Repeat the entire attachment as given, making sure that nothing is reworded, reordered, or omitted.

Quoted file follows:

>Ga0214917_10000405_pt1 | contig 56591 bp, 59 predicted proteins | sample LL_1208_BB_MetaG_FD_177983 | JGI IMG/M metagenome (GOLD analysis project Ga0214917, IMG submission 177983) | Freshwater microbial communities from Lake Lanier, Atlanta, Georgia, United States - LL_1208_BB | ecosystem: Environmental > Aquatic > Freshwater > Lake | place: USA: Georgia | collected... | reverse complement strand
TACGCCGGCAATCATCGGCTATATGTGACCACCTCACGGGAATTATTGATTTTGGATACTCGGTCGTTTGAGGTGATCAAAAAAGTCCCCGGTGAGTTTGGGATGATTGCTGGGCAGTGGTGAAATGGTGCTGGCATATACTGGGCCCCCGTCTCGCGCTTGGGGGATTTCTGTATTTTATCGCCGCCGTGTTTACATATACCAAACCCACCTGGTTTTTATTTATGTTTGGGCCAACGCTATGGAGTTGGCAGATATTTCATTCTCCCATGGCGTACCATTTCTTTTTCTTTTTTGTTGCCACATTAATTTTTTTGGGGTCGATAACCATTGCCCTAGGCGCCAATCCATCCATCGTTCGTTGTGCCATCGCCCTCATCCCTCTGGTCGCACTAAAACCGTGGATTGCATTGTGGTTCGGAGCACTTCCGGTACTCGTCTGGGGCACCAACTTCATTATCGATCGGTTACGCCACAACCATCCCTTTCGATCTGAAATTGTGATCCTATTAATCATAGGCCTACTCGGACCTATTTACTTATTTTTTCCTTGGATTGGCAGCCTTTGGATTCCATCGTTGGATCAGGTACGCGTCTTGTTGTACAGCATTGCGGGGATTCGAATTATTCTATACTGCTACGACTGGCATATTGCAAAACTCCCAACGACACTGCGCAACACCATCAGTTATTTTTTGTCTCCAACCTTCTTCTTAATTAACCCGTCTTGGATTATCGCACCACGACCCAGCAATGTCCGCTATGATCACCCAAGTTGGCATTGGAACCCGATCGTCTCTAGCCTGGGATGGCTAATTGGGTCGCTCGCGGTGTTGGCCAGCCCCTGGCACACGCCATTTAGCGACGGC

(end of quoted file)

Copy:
>Ga0214917_10000405_pt1 | contig 56591 bp, 59 predicted proteins | sample LL_1208_BB_MetaG_FD_177983 | JGI IMG/M metagenome (GOLD analysis project Ga0214917, IMG submission 177983) | Freshwater microbial communities from Lake Lanier, Atlanta, Georgia, United States - LL_1208_BB | ecosystem: Environmental > Aquatic > Freshwater > Lake | place: USA: Georgia | collected... | reverse complement strand
TACGCCGGCAATCATCGGCTATATGTGACCACCTCACGGGAATTATTGATTTTGGATACTCGGTCGTTTGAGGTGATCAAAAAAGTCCCCGGTGAGTTTGGGATGATTGCTGGGCAGTGGTGAAATGGTGCTGGCATATACTGGGCCCCCGTCTCGCGCTTGGGGGATTTCTGTATTTTATCGCCGCCGTGTTTACATATACCAAACCCACCTGGTTTTTATTTATGTTTGGGCCAACGCTATGGAGTTGGCAGATATTTCATTCTCCCATGGCGTACCATTTCTTTTTCTTTTTTGTTGCCACATTAATTTTTTTGGGGTCGATAACCATTGCCCTAGGCGCCAATCCATCCATCGTTCGTTGTGCCATCGCCCTCATCCCTCTGGTCGCACTAAAACCGTGGATTGCATTGTGGTTCGGAGCACTTCCGGTACTCGTCTGGGGCACCAACTTCATTATCGATCGGTTACGCCACAACCATCCCTTTCGATCTGAAATTGTGATCCTATTAATCATAGGCCTACTCGGACCTATTTACTTATTTTTTCCTTGGATTGGCAGCCTTTGGATTCCATCGTTGGATCAGGTACGCGTCTTGTTGTACAGCATTGCGGGGATTCGAATTATTCTATACTGCTACGACTGGCATATTGCAAAACTCCCAACGACACTGCGCAACACCATCAGTTATTTTTTGTCTCCAACCTTCTTCTTAATTAACCCGTCTTGGATTATCGCACCACGACCCAGCAATGTCCGCTATGATCACCCAAGTTGGCATTGGAACCCGATCGTCTCTAGCCTGGGATGGCTAATTGGGTCGCTCGCGGTGTTGGCCAGCCCCTGGCACACGCCATTTAGCGACGGC